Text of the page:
In 1848, Polish composer and piano virtuoso Frédéric Chopin was performing at a house in Paris when he suddenly stopped in the middle of a piece and left the stage. In a letter to a friend, Chopin later wrote:
"I was about to play the [Funeral] March when, suddenly, I saw emerging from the half-open case of my piano those cursed creatures that had appeared to me on a lugubrious night at the Carthusian monastery. I had to leave for a while in order to recover myself, and after that I continued playing without saying a word."
Although Chopin's family and friends interpreted such episodes as the colorful workings of a sensitive and brilliant mind, a new paper offers another hypothesis: Chopin suffered from temporal lobe epilepsy, which caused him to have frequent hallucinations.
"Our aim was to split the romanticized cliché from reality in order to better understand his life," says Chopin fan and lead author of the study, radiologist Manuel Vásquez Caruncho of Xeral-Calde Hospital in Lugo, Spain.
Perhaps because of the tortured artist archetype and his well-documented poor health, Chopin, who died in 1849 at the age of 39, has been a popular subject for posthumous diagnoses. Originally reported to have died of tuberculosis, the composer probably fell victim to cystic fibrosis or liver disease, according to extensive research by medical historians. However, researchers have paid little attention to his neurology; doctors during Chopin's time knew little of psychosis and nothing of epilepsy.
In their analysis, Caruncho and his co-author, neurologist Francisco Brañas Fernández, drew heavily from descriptions of Chopin's behavior by his friends and pupils and from his own writings. Their vivid recollections report finding the composer late at night, "pale in front of the piano, with wild eyes and his hair on end," unable to recognize them for short periods. He spoke often of a "cohort of phantoms" that haunted him, of seeing his friends as the walking dead, and feeling "like steam."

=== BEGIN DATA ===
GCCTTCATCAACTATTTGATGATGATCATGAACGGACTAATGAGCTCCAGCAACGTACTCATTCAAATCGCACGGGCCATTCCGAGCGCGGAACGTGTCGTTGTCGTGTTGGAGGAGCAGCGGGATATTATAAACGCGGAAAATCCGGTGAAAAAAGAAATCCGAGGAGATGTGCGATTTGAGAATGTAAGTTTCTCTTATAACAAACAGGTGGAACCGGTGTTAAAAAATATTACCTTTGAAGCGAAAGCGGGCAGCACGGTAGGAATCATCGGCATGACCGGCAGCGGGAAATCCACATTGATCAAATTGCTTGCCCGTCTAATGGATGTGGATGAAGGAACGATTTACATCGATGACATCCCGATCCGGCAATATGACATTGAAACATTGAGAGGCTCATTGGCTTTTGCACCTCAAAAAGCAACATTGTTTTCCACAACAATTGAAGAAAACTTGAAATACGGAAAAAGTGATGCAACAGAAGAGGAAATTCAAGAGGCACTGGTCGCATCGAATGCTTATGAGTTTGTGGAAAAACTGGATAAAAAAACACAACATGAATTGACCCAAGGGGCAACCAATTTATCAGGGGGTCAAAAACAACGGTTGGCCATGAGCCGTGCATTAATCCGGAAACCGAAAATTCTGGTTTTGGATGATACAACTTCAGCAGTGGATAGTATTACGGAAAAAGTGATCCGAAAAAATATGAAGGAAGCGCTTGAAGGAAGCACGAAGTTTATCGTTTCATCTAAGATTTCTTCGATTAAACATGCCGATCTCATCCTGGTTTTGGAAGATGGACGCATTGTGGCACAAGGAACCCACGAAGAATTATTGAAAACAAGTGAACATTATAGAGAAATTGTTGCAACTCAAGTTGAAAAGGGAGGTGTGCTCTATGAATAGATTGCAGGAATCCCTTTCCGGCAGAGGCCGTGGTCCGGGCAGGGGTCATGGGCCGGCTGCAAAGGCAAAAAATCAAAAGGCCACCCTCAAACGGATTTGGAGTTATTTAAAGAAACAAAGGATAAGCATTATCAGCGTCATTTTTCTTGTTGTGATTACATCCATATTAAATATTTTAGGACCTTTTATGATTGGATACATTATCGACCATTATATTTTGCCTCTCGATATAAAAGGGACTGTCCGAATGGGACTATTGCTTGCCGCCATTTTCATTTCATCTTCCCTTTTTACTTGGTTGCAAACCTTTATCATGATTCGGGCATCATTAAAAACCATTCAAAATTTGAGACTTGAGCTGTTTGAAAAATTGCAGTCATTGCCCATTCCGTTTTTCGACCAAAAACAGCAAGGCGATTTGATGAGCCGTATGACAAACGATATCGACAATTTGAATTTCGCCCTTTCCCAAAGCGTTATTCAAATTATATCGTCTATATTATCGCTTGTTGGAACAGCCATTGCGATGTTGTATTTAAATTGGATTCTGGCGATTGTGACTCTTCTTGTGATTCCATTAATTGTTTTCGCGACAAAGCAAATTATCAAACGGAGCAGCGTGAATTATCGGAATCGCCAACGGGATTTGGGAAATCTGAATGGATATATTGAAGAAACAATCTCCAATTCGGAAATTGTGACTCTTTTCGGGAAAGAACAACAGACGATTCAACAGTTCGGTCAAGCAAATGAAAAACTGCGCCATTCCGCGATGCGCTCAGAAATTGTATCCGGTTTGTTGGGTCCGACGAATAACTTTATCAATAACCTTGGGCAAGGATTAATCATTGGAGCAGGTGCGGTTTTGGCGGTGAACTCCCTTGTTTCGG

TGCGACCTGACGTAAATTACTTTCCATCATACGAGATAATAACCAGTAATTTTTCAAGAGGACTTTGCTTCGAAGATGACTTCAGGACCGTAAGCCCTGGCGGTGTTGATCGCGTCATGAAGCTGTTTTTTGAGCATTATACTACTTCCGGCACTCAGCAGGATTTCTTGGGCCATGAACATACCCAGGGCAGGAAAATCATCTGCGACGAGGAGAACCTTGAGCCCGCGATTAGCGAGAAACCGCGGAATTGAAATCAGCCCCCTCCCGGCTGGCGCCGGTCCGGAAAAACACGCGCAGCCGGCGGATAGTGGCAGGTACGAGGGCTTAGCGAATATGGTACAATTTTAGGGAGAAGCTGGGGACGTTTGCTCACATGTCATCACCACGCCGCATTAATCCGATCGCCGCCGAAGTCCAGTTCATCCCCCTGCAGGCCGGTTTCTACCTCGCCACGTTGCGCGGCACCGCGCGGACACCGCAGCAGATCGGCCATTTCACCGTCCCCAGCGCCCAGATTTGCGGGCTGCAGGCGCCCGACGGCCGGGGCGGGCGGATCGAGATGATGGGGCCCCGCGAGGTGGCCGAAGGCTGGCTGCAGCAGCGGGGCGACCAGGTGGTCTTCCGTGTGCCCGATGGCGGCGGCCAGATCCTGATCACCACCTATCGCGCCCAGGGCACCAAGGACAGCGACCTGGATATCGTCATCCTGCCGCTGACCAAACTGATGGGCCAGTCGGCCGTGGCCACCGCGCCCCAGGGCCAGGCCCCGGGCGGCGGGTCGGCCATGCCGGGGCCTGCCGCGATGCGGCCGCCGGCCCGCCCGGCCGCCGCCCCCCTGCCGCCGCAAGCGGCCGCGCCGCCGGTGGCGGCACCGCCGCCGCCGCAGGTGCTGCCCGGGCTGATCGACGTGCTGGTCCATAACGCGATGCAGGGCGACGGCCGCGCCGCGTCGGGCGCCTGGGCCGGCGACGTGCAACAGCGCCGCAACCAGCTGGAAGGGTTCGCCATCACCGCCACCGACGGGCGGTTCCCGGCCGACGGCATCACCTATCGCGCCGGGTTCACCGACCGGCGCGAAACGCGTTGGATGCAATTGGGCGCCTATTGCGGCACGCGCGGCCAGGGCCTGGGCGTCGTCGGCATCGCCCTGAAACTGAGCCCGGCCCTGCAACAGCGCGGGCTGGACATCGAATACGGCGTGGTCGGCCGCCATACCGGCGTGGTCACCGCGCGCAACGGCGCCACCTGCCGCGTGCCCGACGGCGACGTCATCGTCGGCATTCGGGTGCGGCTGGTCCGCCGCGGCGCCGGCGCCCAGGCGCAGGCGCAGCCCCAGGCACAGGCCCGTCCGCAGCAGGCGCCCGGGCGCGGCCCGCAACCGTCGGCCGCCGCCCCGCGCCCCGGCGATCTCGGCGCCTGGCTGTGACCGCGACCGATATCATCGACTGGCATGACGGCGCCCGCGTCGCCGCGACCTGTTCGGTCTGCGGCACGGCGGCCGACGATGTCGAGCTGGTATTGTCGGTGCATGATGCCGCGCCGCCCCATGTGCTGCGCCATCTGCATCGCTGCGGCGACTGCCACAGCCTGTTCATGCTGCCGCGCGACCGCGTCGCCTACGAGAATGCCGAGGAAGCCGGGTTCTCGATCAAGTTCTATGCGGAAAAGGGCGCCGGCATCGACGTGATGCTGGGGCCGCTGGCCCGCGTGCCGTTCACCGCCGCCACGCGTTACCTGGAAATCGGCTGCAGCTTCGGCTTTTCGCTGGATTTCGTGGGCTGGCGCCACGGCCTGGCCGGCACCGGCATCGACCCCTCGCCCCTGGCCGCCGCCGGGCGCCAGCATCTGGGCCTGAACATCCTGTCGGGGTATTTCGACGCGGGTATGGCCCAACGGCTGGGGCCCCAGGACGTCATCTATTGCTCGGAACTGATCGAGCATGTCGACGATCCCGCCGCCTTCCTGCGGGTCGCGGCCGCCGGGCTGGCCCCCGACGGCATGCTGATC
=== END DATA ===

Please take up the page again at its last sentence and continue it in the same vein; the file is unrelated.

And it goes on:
Only a handful of neurological disorders produce the phantasmagoria that tormented Chopin, who didn't abuse drugs or alcohol. The visions he described, such as demons crawling out of his piano, are now known as Lilliputian hallucinations: detailed visions of people or objects that are much smaller than they are in life. The authors rule out schizophrenia and other common psychoses because Chopin's hallucinations were visual, not auditory, and because he lacked other telltale symptoms such as eye problems or migraines. His short hallucinatory episodes are a hallmark of temporal lobe epilepsy, the team reports online today in Medical Humanities.
Without the ability to observe Chopin himself, the authors admit that it is difficult to be conclusive, although Caruncho says that testimonies from witnesses are key in diagnosing epilepsy even today. Eric Altschuler, a physician and neurologist at New Jersey Medical School in Newark, says that although the study is interesting, at this point it's not convincing. "Historical diagnoses should be pretty straightforward; this one is subtle," he says. "But it's a good, thought-provoking proposal. Epilepsy is very, very common. It's quite possible."
Caruncho hopes the analysis will lead to more research on Chopin's diseases. In the meantime, he is continuing his hobby of researching the medical history of other musicians such as Beethoven. Says Caruncho, "I guess I'm a pathological music lover."